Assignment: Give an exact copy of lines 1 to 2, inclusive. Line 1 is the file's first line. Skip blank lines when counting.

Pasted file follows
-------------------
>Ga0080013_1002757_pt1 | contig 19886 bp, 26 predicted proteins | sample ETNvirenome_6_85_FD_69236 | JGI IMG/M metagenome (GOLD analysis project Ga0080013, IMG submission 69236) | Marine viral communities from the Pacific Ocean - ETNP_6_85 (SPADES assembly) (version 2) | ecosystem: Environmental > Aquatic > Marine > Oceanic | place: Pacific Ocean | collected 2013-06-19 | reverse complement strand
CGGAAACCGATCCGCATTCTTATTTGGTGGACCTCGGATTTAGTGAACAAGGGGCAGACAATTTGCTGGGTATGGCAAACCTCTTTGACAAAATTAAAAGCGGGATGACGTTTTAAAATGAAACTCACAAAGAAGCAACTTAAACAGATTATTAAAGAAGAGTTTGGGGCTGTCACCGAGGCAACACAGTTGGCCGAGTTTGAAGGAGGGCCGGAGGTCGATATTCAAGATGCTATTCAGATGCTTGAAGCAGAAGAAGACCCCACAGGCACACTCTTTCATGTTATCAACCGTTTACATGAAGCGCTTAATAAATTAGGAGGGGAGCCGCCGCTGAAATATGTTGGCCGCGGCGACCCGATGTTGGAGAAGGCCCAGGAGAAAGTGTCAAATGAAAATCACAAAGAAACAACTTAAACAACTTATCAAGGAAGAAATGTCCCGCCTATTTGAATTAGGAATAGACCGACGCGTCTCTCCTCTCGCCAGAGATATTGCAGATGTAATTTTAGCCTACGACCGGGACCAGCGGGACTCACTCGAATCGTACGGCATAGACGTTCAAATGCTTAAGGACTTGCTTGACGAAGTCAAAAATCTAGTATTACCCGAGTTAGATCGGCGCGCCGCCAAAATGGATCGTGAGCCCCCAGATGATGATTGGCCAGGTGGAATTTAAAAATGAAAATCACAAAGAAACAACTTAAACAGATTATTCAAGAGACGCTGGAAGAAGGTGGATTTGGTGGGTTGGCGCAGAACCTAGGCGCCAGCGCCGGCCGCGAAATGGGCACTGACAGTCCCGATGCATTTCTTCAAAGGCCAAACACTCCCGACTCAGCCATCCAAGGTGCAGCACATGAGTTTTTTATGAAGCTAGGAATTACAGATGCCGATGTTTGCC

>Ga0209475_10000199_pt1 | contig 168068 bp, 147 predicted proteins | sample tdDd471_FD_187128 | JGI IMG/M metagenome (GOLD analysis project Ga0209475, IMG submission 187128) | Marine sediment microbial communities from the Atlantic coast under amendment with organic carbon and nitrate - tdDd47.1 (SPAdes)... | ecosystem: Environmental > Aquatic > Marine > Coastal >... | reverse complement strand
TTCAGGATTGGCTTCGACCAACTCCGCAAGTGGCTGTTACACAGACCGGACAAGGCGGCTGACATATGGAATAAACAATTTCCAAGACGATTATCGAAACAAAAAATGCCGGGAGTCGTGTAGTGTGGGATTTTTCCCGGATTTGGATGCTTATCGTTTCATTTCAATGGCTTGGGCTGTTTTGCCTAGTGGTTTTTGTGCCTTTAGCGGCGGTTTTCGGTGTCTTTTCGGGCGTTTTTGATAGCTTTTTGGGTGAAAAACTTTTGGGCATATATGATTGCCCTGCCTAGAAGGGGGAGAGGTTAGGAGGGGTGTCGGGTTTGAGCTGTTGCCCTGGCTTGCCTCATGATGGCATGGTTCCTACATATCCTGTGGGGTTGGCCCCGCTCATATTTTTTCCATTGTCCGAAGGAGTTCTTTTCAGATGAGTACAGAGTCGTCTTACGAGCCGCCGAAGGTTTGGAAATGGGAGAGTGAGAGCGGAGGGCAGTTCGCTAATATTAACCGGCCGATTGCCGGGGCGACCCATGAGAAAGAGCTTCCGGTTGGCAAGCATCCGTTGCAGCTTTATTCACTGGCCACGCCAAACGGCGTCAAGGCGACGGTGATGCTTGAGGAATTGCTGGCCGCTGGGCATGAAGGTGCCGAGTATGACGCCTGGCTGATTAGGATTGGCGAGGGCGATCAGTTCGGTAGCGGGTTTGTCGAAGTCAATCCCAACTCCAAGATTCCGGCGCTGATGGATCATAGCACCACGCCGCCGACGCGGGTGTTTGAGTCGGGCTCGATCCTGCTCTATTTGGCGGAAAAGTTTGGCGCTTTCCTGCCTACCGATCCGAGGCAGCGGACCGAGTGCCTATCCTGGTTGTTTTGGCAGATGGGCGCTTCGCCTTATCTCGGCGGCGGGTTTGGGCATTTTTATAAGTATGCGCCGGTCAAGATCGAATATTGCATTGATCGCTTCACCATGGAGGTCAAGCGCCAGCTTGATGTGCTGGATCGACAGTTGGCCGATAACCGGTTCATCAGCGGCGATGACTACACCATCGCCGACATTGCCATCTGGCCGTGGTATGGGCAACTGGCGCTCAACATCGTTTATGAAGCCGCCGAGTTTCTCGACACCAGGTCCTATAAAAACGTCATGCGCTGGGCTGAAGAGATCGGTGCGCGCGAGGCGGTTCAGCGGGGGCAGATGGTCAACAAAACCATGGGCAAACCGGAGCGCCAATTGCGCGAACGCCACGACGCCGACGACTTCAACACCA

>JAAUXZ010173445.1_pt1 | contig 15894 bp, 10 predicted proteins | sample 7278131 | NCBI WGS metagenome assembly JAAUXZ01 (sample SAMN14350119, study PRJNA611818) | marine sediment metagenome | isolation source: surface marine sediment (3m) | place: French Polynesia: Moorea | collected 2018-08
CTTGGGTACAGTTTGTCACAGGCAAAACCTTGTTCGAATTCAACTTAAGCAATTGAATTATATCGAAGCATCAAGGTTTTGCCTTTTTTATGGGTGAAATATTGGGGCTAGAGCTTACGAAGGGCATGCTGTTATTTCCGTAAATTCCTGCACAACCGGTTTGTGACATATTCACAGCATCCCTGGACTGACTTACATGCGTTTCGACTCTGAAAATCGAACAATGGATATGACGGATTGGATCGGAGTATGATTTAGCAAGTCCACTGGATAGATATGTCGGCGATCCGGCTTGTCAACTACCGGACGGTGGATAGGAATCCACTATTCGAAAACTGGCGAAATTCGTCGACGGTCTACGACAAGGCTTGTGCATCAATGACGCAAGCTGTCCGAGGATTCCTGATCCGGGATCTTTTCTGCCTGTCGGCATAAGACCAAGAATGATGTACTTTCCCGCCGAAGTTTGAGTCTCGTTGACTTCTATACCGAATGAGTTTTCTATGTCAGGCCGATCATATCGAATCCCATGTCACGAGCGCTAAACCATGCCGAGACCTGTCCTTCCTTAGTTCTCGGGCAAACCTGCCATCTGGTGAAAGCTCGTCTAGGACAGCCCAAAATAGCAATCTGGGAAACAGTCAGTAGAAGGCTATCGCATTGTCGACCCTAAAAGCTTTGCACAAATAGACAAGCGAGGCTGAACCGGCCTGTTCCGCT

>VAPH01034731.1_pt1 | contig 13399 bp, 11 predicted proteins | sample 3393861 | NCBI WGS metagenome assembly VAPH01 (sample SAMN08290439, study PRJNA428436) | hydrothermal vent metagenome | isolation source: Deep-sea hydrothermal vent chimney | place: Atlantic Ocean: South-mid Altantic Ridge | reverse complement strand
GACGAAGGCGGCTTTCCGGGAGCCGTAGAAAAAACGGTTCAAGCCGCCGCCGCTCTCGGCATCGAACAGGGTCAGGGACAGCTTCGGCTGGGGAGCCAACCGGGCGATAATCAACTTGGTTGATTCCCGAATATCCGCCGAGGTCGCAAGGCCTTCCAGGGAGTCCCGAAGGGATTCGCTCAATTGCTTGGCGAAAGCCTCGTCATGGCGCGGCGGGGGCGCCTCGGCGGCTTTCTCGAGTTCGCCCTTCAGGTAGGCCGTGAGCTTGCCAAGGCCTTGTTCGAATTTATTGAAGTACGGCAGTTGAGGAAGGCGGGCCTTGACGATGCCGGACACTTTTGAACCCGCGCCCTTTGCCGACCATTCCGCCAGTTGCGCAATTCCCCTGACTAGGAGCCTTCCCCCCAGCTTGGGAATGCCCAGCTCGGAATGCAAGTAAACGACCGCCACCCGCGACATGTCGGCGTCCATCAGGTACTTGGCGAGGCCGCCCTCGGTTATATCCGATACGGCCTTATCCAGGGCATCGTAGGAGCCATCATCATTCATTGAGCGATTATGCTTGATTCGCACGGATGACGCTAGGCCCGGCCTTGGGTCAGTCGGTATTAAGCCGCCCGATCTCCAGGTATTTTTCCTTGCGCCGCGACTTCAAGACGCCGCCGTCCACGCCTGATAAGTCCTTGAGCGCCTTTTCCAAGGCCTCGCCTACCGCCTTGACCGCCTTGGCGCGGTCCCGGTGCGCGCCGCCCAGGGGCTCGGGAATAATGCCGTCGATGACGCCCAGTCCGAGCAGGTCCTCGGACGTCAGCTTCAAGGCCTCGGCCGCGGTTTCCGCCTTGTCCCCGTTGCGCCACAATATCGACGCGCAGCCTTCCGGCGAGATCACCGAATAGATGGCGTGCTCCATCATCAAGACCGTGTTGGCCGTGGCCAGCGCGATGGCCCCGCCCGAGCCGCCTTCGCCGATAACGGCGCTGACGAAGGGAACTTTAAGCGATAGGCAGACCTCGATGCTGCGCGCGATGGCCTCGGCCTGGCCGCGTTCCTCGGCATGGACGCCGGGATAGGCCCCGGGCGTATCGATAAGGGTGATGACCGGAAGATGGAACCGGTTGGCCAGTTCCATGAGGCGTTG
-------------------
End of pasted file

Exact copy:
>Ga0080013_1002757_pt1 | contig 19886 bp, 26 predicted proteins | sample ETNvirenome_6_85_FD_69236 | JGI IMG/M metagenome (GOLD analysis project Ga0080013, IMG submission 69236) | Marine viral communities from the Pacific Ocean - ETNP_6_85 (SPADES assembly) (version 2) | ecosystem: Environmental > Aquatic > Marine > Oceanic | place: Pacific Ocean | collected 2013-06-19 | reverse complement strand
CGGAAACCGATCCGCATTCTTATTTGGTGGACCTCGGATTTAGTGAACAAGGGGCAGACAATTTGCTGGGTATGGCAAACCTCTTTGACAAAATTAAAAGCGGGATGACGTTTTAAAATGAAACTCACAAAGAAGCAACTTAAACAGATTATTAAAGAAGAGTTTGGGGCTGTCACCGAGGCAACACAGTTGGCCGAGTTTGAAGGAGGGCCGGAGGTCGATATTCAAGATGCTATTCAGATGCTTGAAGCAGAAGAAGACCCCACAGGCACACTCTTTCATGTTATCAACCGTTTACATGAAGCGCTTAATAAATTAGGAGGGGAGCCGCCGCTGAAATATGTTGGCCGCGGCGACCCGATGTTGGAGAAGGCCCAGGAGAAAGTGTCAAATGAAAATCACAAAGAAACAACTTAAACAACTTATCAAGGAAGAAATGTCCCGCCTATTTGAATTAGGAATAGACCGACGCGTCTCTCCTCTCGCCAGAGATATTGCAGATGTAATTTTAGCCTACGACCGGGACCAGCGGGACTCACTCGAATCGTACGGCATAGACGTTCAAATGCTTAAGGACTTGCTTGACGAAGTCAAAAATCTAGTATTACCCGAGTTAGATCGGCGCGCCGCCAAAATGGATCGTGAGCCCCCAGATGATGATTGGCCAGGTGGAATTTAAAAATGAAAATCACAAAGAAACAACTTAAACAGATTATTCAAGAGACGCTGGAAGAAGGTGGATTTGGTGGGTTGGCGCAGAACCTAGGCGCCAGCGCCGGCCGCGAAATGGGCACTGACAGTCCCGATGCATTTCTTCAAAGGCCAAACACTCCCGACTCAGCCATCCAAGGTGCAGCACATGAGTTTTTTATGAAGCTAGGAATTACAGATGCCGATGTTTGCC